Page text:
The state legislature adjourned June 29 after declining to fund the project, supported by Gov. Jay Imslee (D) but opposed by many Republicans in the state Senate, including local Vancouver representatives, who cited concerns about cost and potential interference with river traffic, branding the LRT component as the particular cause for both problems.
Local press said Lisa Nisenfeld, president of the Columbia River Economic Development Council, believes the project's demise will put an economic burden on Vancouver, as auto congestion rises and alternatives are not made available. Prospective employers often inquired about the CRC, she said.
But Port of Vancouver Executive Director Todd Coleman believes the city and region will adjust. "I think this community will coalesce around economic development," he said. "I think you will see people come up with new ideas."
CRC was to establish a new bridge route, part of Interstate 5 to be used by Portland Tri-Met's MAX light rail in an effort to establish the second U.S. bistate LRT operation. Washington state was responsible for $450 million of the total cost of the bridge.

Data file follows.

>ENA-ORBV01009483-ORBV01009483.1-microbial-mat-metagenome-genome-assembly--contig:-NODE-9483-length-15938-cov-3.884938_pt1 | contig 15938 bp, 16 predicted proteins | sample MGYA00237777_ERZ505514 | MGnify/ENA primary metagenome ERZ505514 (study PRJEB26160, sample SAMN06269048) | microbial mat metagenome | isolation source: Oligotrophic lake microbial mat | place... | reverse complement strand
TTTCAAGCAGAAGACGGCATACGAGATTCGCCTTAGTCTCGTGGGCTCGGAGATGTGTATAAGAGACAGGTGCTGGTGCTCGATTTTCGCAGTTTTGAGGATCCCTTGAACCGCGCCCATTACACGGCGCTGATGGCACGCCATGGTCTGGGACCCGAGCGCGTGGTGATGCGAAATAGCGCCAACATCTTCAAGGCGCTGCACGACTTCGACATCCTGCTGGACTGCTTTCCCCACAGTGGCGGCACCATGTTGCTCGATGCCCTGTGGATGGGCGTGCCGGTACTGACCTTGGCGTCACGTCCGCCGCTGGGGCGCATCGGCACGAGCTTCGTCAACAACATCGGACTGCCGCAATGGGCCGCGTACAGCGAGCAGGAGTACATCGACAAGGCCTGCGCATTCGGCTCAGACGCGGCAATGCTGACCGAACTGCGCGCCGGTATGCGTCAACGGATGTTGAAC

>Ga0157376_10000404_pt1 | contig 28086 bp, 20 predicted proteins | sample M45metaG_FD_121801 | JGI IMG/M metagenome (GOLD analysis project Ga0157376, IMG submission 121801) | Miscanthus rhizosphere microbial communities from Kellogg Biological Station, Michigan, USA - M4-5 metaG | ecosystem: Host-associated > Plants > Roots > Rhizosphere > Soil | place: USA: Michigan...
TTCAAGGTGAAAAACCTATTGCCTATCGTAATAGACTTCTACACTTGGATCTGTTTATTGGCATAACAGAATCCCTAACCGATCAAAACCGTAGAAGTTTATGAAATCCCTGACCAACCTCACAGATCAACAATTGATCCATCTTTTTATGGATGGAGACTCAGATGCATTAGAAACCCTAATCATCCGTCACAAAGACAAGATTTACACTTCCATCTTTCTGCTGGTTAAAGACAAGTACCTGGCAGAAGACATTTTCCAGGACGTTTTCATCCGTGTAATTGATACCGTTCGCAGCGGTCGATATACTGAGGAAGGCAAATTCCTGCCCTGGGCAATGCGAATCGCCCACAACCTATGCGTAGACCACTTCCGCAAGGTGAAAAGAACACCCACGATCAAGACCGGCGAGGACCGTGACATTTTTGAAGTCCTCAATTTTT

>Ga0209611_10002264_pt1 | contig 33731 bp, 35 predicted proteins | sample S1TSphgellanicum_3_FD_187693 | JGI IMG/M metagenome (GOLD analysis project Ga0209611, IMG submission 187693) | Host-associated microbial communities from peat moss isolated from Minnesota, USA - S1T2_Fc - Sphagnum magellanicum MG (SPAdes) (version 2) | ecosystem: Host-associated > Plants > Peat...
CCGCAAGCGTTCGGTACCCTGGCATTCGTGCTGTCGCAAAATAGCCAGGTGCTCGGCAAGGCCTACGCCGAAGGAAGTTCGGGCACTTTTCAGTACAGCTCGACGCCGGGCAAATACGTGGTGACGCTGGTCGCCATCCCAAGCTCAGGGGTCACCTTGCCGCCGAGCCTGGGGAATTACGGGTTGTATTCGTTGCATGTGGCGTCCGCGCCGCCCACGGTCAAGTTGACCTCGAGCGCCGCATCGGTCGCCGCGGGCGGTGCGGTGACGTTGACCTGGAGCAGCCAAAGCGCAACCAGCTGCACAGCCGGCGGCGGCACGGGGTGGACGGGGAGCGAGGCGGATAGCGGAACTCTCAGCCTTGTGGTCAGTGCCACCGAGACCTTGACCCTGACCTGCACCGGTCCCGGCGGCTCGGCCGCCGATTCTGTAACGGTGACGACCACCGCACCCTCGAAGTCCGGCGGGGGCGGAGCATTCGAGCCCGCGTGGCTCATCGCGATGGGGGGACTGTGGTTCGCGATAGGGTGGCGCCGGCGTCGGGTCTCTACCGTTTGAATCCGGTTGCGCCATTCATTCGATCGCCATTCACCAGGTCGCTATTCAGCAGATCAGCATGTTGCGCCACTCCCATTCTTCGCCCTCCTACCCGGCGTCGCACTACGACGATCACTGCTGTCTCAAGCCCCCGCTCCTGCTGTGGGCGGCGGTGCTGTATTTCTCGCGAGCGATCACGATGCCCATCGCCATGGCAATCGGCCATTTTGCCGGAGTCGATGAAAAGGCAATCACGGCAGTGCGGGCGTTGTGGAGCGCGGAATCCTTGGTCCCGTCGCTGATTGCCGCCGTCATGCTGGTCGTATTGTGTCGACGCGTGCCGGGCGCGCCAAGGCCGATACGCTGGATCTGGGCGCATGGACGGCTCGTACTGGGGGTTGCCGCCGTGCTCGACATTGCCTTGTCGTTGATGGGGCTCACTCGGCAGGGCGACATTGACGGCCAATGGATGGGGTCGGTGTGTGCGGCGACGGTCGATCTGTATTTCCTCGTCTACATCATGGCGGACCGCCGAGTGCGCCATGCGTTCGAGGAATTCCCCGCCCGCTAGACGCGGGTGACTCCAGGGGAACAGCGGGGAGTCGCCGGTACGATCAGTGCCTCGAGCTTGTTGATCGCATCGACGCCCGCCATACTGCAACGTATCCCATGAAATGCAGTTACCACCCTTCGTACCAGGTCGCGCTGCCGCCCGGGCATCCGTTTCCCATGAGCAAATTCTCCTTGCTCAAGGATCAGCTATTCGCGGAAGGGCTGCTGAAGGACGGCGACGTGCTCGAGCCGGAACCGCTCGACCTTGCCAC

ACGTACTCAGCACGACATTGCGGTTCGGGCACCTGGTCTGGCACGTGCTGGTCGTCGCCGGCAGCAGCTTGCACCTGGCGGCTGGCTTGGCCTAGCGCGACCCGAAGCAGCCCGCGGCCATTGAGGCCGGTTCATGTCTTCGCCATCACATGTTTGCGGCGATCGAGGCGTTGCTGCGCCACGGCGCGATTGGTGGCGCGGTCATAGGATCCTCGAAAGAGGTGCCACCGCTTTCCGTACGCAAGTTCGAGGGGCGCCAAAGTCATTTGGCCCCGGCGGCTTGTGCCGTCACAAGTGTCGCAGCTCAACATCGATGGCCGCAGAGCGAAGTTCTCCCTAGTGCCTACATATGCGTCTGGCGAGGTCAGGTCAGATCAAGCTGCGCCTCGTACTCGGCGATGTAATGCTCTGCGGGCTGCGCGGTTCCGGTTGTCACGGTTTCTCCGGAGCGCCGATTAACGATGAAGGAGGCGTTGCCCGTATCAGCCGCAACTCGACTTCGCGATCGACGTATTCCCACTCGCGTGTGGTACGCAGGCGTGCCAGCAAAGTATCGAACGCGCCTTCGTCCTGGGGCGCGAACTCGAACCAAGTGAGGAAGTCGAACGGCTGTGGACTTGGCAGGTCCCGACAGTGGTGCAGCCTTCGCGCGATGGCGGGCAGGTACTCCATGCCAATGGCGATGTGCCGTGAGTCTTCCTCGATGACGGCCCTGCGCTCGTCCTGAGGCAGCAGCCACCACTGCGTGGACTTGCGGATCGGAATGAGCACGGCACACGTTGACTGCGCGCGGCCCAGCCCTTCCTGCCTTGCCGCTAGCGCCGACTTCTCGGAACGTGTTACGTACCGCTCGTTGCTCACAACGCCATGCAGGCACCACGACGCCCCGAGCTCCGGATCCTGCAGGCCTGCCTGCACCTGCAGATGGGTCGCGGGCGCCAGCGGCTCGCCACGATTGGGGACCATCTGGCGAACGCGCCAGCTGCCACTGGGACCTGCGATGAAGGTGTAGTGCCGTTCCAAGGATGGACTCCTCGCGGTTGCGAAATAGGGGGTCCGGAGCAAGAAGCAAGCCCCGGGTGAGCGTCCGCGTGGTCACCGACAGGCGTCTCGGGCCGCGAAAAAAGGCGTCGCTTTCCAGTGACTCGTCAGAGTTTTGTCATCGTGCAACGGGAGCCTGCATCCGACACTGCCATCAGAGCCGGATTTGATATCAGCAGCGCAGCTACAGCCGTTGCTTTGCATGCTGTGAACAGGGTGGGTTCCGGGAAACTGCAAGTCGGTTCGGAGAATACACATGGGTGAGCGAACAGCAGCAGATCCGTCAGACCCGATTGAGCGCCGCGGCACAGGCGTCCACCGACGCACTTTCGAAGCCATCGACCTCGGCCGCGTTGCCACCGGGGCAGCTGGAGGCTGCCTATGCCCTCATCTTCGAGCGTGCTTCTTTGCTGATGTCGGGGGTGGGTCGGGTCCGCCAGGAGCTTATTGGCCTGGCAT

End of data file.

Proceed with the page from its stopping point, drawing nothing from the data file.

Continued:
Objections to LRT by Washington representatives, which played well to many constituents, ran up against the stance held by Oregon counterparts, who asserted that Oregon's insistence on LRT, led by Gov. John Kitzhaber, was non-negotiable. "No light rail. No project. No kidding," Tim Raphael, a spokesman for Kitzhaber, said in a statement last April.
Last March then-Transportation Secretary Ray LaHood also warned Washington state lawmakers that a lack of funding commitments from either state would jeopardize the $1.2 billion in federal funds designated for the project.